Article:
The Facial Massage Debate

Beauty Jade Tool

Facial massage has been heralded as the one stop shop for plumping, firming and smoothing skin, as well as leaving it with a radiant glow. Unsurprisingly, plenty  of skincare experts advocate the use of massage in some way to improve the quality of your skin.

Most facials incorporate some form of massage too, be it a dedicated section of the treatment or an accompanying technique when the therapist is cleansing or moisturising your skin. The reason is that massaging the skin boosts your circulation and lymphatic drainage, which in turn reduces inflammation and puffiness.

Over the years, massage has evolved into a full workout for your face with some experts claiming that facial exercises could take years off of you. The vigorous massage techniques and pummeling are believed to tone and sculpt your facial muscles, as well as boost that fresh glow. Not everyone is on board though. There are some experts who stress that strong massage can actually breakdown your skin’s collagen and cause more damage than good.

In their book You: Being Beautiful, both Dr Oz and Dr Michael F. Roizen argue that: “Exercising the facial muscles is a sure way to increase wrinkles. The repetitive movements of the skin, over the years, combined with the normal thinning of the collagen and elastin of the dermis, will eventually crack the skin, causing wrinkles.”

So, how should you approach facial massage?

While you want it to supercharge your circulation and get the blood flowing, you don’t want to be too rough with your skin. Hayo’u founder and Chinese medicine expert Katie Brindle developed the Beauty Restorer tool with this in mind. To work in harmony with traditional Chinese massage technique, the jade tool is perfectly shaped to fit into the natural curves of your face and helps you to gently but effectively increase circulation. Jade is renowned for its soothing, cooling powers as well.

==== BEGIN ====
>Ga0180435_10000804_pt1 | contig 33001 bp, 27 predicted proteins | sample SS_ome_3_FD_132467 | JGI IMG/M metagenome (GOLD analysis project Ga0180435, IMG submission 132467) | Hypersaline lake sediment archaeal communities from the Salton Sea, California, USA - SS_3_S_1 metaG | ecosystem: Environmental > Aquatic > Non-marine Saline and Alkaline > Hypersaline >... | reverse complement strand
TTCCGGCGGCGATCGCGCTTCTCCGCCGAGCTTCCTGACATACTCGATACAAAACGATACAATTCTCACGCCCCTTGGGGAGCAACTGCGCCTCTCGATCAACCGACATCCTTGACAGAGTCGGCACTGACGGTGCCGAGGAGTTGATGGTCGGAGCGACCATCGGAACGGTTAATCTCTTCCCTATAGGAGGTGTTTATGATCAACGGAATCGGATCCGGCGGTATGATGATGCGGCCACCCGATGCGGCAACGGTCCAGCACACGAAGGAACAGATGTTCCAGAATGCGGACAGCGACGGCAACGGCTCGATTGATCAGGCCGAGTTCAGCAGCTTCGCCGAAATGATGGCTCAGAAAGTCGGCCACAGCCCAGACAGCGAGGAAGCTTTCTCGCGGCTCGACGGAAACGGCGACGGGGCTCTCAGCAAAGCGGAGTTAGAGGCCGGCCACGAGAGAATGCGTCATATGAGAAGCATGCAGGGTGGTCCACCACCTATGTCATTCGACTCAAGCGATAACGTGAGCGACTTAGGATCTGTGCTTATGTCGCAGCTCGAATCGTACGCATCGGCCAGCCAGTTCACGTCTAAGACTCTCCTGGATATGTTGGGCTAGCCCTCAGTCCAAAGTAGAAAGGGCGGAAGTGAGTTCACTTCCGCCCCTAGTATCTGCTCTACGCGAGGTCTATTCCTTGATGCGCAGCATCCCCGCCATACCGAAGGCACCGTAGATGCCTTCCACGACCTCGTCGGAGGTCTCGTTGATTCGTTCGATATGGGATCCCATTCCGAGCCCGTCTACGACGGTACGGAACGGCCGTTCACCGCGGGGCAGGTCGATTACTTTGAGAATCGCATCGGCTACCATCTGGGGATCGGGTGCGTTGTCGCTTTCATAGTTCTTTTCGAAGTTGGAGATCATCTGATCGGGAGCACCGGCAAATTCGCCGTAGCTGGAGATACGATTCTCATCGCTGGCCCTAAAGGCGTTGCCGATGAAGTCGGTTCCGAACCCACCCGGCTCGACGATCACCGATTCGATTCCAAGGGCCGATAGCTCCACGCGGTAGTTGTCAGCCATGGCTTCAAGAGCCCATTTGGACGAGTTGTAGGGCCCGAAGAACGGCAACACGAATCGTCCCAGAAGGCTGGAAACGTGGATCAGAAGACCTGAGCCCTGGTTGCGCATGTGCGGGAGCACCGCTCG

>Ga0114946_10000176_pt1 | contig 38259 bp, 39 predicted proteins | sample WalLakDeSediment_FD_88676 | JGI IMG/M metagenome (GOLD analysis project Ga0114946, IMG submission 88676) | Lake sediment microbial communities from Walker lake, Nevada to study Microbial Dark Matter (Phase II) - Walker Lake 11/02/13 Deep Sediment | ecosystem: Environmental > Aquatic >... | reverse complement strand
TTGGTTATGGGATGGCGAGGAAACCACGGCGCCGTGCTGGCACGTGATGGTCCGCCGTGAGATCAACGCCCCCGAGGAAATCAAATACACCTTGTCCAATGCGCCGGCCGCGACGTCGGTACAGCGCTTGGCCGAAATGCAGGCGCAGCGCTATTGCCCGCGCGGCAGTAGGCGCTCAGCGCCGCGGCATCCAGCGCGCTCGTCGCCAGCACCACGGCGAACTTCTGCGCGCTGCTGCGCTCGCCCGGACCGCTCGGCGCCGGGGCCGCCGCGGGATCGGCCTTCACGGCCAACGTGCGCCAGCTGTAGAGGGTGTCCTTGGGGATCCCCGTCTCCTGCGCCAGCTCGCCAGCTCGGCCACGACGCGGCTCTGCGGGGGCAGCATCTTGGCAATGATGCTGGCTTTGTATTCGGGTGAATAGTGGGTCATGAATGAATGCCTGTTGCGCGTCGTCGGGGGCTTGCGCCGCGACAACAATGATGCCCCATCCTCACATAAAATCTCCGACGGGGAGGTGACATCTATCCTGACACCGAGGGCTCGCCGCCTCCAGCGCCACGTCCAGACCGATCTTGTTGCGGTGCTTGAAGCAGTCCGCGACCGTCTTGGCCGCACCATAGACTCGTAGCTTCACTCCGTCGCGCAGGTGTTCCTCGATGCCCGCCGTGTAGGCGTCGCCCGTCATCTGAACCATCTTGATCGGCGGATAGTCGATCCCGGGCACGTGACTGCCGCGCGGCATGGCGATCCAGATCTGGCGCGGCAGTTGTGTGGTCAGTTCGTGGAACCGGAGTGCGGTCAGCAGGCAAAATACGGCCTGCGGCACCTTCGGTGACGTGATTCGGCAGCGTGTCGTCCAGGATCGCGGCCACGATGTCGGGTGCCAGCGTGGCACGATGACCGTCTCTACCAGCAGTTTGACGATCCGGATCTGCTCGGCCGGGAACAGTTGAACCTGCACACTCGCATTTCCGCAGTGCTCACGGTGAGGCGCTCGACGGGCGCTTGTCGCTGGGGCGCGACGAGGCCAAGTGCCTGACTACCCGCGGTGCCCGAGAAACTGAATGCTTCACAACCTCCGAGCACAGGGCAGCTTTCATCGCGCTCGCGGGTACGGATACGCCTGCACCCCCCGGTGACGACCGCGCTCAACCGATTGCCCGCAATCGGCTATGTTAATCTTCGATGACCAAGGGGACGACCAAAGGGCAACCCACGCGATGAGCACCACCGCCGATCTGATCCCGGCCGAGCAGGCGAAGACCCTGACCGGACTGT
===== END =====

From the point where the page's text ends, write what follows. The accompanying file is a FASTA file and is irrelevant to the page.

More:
How long should you massage your skin for?

It can be for as long or as short as you need. The Hayo’u method promotes one minute and longer 10 minute rituals depending on how much time you have to spare. Plenty of experts recommend using your hands and incorporating massage into simple tasks, such as cleansing. A cleansing oil or balm is the best texture to use as it encourages you to really work the formula into your skin.

Do you have to use tools?

Plenty of therapists use their hands rather than tools to massage their clients skin, so there’s no reason for you to invest in one in order to reap the benefits. However, if you’re not sure how to approach facial massage or want the cooling powers of jade, then we recommend looking into the Beauty Restorer.

An Ayurvedic Guide To Spring

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Lighter mornings and evenings; the popping up of crocuses and daffodils; the budding of trees –  all the newness and lush growth surrounding us in nature signifies it’s the perfect time to give ourselves a kick-start. However, coming out of winter into spring can feel quite harsh, there’s a sense that we should be bounding with energy, yet we’re not quite in full swing. This is very natural – all holistic health systems recognise the need to support the body during seasonal transition.